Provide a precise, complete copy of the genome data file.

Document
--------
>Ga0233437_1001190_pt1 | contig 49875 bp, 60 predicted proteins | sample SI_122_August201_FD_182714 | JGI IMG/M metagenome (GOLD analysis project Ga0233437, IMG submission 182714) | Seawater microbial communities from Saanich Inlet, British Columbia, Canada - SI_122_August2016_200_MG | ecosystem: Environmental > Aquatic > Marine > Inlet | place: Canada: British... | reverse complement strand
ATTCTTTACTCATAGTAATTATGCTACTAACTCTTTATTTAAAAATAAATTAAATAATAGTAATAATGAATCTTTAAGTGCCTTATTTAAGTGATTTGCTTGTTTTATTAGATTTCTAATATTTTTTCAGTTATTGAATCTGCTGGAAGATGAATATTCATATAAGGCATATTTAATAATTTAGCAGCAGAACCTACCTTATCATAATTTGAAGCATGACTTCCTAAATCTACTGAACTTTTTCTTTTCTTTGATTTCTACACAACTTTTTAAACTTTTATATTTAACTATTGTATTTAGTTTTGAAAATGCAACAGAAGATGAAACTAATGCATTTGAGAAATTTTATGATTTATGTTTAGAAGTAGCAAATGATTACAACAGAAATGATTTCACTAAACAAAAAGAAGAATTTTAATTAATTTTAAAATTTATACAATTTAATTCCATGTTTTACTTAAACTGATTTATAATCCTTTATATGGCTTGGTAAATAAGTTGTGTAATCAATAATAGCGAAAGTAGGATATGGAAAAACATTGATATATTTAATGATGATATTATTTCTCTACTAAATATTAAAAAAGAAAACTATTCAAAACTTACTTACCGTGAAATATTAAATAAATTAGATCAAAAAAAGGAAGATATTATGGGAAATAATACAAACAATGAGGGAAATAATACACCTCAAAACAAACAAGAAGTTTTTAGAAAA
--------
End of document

>Ga0233437_1001190_pt1 | contig 49875 bp, 60 predicted proteins | sample SI_122_August201_FD_182714 | JGI IMG/M metagenome (GOLD analysis project Ga0233437, IMG submission 182714) | Seawater microbial communities from Saanich Inlet, British Columbia, Canada - SI_122_August2016_200_MG | ecosystem: Environmental > Aquatic > Marine > Inlet | place: Canada: British... | reverse complement strand
ATTCTTTACTCATAGTAATTATGCTACTAACTCTTTATTTAAAAATAAATTAAATAATAGTAATAATGAATCTTTAAGTGCCTTATTTAAGTGATTTGCTTGTTTTATTAGATTTCTAATATTTTTTCAGTTATTGAATCTGCTGGAAGATGAATATTCATATAAGGCATATTTAATAATTTAGCAGCAGAACCTACCTTATCATAATTTGAAGCATGACTTCCTAAATCTACTGAACTTTTTCTTTTCTTTGATTTCTACACAACTTTTTAAACTTTTATATTTAACTATTGTATTTAGTTTTGAAAATGCAACAGAAGATGAAACTAATGCATTTGAGAAATTTTATGATTTATGTTTAGAAGTAGCAAATGATTACAACAGAAATGATTTCACTAAACAAAAAGAAGAATTTTAATTAATTTTAAAATTTATACAATTTAATTCCATGTTTTACTTAAACTGATTTATAATCCTTTATATGGCTTGGTAAATAAGTTGTGTAATCAATAATAGCGAAAGTAGGATATGGAAAAACATTGATATATTTAATGATGATATTATTTCTCTACTAAATATTAAAAAAGAAAACTATTCAAAACTTACTTACCGTGAAATATTAAATAAATTAGATCAAAAAAAGGAAGATATTATGGGAAATAATACAAACAATGAGGGAAATAATACACCTCAAAACAAACAAGAAGTTTTTAGAAAA